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quote:Originally posted by BringBackTheBlizzard

An absurd comment. What you get taught in school is the standard form. Plenty of people in areas like the Maritimes or Appalachia use non-standard English in a North American context. The variations between the standards used in Canada, the United States, UK, Australia etc are minimal and should not impede understanding for anybody with a reasonable IQ.

You don’t really sound like you know what you’re talking about. I’m talking about spoken English, and the fact that there are as many “standards” as there are groups who speak the language (ie, no one "standard"). The rules, conventions etc. people were taught in school have little bearing on how easy/difficult they are to understand.

See, what happened was this: somebody joked that he might need English subtitles or a Scots to English translation service when Mo was speaking. I thought that was funny and picked up on it by saying Mo could use his accent to hide behind during an interview if he chose to. But I see now that I was wrong; because if a high-IQ type like yourself (and flatulent in Scots dialects to boot) were conducting the interview, then Mo would not have this escape route open to him.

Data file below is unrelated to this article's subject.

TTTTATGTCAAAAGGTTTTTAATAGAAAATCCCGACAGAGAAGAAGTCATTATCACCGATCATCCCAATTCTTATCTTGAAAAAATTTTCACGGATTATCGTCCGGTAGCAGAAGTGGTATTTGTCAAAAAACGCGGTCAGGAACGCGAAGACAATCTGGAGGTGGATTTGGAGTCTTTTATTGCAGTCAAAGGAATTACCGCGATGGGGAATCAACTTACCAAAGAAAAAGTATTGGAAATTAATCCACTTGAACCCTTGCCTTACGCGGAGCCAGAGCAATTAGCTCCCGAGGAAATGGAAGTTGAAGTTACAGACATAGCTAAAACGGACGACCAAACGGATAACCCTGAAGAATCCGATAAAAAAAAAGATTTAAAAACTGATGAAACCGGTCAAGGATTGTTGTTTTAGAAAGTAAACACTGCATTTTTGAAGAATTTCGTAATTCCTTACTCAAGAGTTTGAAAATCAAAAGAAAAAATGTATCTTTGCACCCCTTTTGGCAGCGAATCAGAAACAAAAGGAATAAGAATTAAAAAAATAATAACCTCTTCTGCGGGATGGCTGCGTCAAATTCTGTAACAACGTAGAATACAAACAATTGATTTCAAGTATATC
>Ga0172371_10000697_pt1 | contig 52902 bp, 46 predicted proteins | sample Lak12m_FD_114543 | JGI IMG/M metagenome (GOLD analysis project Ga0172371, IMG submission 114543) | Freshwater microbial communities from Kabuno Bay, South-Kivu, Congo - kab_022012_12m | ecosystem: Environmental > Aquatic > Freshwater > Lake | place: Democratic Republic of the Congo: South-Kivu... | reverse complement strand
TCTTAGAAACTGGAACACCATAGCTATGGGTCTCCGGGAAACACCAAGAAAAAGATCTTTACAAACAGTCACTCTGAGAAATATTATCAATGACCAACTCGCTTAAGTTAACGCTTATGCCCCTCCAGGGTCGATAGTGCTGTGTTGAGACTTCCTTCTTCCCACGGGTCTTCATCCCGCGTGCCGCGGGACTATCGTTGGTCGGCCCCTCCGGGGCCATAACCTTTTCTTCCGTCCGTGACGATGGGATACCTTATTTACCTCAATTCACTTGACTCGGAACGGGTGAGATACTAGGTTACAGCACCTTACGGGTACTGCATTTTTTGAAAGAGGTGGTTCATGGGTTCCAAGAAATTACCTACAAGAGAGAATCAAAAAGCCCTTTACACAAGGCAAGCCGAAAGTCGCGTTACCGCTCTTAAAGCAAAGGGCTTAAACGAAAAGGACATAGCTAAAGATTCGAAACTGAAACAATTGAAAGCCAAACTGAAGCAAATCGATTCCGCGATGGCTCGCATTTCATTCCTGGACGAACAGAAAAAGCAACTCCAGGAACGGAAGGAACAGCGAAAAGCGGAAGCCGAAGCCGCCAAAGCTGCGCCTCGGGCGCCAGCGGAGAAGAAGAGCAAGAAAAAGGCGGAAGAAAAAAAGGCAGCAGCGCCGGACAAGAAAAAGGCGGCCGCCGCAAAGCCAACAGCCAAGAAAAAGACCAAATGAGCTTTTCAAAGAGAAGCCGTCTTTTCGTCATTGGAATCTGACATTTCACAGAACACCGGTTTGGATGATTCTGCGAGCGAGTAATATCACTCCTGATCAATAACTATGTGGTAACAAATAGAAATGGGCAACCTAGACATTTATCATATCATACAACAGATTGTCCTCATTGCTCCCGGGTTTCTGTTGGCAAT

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You'll be telling us next that you would need to be provided with subtitles to be able to understand Paul Hogan in Crocodile Dundee. A mild accent shouldn't be enough to impede understanding if standard English usage as taught in school is employed rather than non-standard dialect. I've only heard Mo Johnston move beyond having an accent to the point that he actually broke into Scottish dialect on one occasion when he lost his temper with Peter Mallett of the Globe and Mail over the question of fieldturf. For the most part he sticks to very short phrases and very simple vocabulary probably to make sure he is quoted correctly given the nature of his job.

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quote:Originally posted by BringBackTheBlizzard[:o)]

You'll be telling us next that you would need to be provided with subtitles to be able to understand Paul Hogan in Crocodile Dundee.

Nope, don't think so. And unless you're deaf or being willfully dense, you'll have to agree that Mo is a bit of a mutterer and sputterer--he doesn't open his mouth when he speaks, which can be both maddening and challenging to any listener.

quote:Originally posted by BringBackTheBlizzard

A mild accent shouldn't be enough to impede understanding if standard English usage as taught in school is employed rather than non-standard dialect. I've only heard Mo Johnston move beyond having an accent to the point that he actually broke into Scottish dialect on one occasion when he lost his temper with Peter Mallett of the Globe and Mail over the question of fieldturf. For the most part he sticks to very short phrases and very simple vocabulary probably to make sure he is quoted correctly given the nature of his job.